In select theaters on December 17, 2021 and on Netflix beginning December 31, 2021

WATCH THE TRAILER


LET’S KILL WARD’S WIFE (2014)

January 2, 2015

Let's kill ward's wife Greetings again from the darkness. What would it take for you and your buddies to talk about killing someone? Perhaps you already have … you know, in a joking way … maybe while playing golf together. That’s what happens to Ronnie (James Carpinello), David (Patrick Wilson), and Tom (Scott Foley). A couple of cracks about wanting to kill Stacy (Dagmara Dominczyk), wife of their buddy Ward (Donald Faison), leads to further discussion and an uncomfortable google search.

Since all that is pretty gloomy, you should know that this is a comedy. It’s a very dark comedy (given the title) that is filled with a stream of one-liners and some outlandish behavior from a group of people who will never be considered criminal masterminds. On top of that, it comes across as some kind of psycho-sexual, spouse-swapping filmmaking project for first time feature writer/director Scott Foley.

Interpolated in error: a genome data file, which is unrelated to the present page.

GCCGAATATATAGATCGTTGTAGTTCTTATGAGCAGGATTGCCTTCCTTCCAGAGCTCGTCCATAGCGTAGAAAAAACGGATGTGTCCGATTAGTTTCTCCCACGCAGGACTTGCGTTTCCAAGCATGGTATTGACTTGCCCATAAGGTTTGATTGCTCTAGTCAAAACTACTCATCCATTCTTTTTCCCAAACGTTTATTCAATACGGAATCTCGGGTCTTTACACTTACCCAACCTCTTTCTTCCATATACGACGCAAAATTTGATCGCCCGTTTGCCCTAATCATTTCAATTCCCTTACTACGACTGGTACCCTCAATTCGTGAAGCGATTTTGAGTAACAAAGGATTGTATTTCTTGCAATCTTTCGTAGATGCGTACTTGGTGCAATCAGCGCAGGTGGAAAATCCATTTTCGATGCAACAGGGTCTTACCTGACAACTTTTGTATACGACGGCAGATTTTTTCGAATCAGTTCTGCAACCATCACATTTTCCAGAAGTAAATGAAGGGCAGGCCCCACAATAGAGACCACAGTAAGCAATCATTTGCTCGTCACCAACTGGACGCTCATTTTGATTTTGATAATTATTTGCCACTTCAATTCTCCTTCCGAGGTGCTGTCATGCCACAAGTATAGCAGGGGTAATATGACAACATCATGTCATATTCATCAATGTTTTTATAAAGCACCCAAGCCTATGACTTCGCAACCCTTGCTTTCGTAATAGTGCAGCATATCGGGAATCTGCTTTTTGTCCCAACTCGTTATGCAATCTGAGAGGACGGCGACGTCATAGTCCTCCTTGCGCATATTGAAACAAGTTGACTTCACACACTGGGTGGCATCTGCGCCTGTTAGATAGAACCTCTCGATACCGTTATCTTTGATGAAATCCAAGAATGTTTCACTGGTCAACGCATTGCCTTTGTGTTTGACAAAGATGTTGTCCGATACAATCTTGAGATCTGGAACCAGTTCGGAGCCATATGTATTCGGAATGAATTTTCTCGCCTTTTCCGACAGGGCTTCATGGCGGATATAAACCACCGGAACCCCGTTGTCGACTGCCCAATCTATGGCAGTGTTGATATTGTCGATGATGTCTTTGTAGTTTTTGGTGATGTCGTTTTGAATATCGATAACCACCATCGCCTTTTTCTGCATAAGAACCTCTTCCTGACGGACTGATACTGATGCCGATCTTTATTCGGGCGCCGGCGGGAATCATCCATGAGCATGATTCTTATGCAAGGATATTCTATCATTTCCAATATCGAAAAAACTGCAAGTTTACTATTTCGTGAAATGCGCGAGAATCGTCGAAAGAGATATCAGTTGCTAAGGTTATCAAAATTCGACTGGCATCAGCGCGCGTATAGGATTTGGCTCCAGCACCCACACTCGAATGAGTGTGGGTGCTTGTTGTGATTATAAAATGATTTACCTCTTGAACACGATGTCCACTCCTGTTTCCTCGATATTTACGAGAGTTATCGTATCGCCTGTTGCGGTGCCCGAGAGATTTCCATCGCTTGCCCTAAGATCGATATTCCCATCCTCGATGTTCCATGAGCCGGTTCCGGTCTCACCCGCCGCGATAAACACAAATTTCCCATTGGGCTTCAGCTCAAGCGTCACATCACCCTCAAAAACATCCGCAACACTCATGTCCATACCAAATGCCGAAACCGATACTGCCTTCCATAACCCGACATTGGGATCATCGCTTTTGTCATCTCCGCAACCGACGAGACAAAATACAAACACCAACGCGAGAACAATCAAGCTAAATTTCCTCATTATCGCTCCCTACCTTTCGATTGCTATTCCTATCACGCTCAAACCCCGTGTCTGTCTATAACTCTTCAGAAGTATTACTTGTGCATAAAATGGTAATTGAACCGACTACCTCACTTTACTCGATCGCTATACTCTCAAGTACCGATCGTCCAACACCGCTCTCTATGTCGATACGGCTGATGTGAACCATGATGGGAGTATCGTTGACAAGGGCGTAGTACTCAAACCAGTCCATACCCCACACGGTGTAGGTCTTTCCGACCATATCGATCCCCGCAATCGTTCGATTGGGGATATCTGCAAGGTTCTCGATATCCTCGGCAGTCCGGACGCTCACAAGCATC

Let’s see if we can connect the dots: In real life, Foley is married to Marika Dominczyk (she plays David’s wife in the movie) who is also the real life sister of Dagmara Dominczyk (Ward’s wife) who is the real life wife of Patrick Wilson. James Carpinello’s real life wife is (Dallas’ own) Amy Acker (she plays Tom’s wife), and we also get the real life daughter of Carpinello/Acker and the real life son of Foley/Marika … plus the younger sister of Marika and Dagmara. That’s more crossover than most community theater productions!

You may recognize Scott Foley from TV’s “Felicity” (or many other projects), and this is his first feature film as writer/director. The cast is obviously having a great time, and in that manner, reminds a bit of MUCH ADO ABOUT NOTHING (Joss Whedon’s 2012 version), which was also cast with a group of close friends (including Amy Acker, who also stars here). There are also similarities to VERY BAD THINGS, the 1998 film that brought out the worst traits of its characters. However as stated, this one is filled with offbeat humor and can best be described as black comedy. We even get Nicolette Sheridan as an on-the-prowl aging actress.

Some excellent films are referenced here, including: PULP FICTION, FARGO, SHAWSHANK REDEMPTION, and TRAINING DAY. Clearly this film is not near the level of any of those, but they are used to keep the dialogue amongst friends presented in a grounded way for such an outrageous premise. This one won’t make you think much – and please don’t let it convince you that murder is a good idea. It might, however, generate a few laughs, and that’s always welcome.

watch the trailer: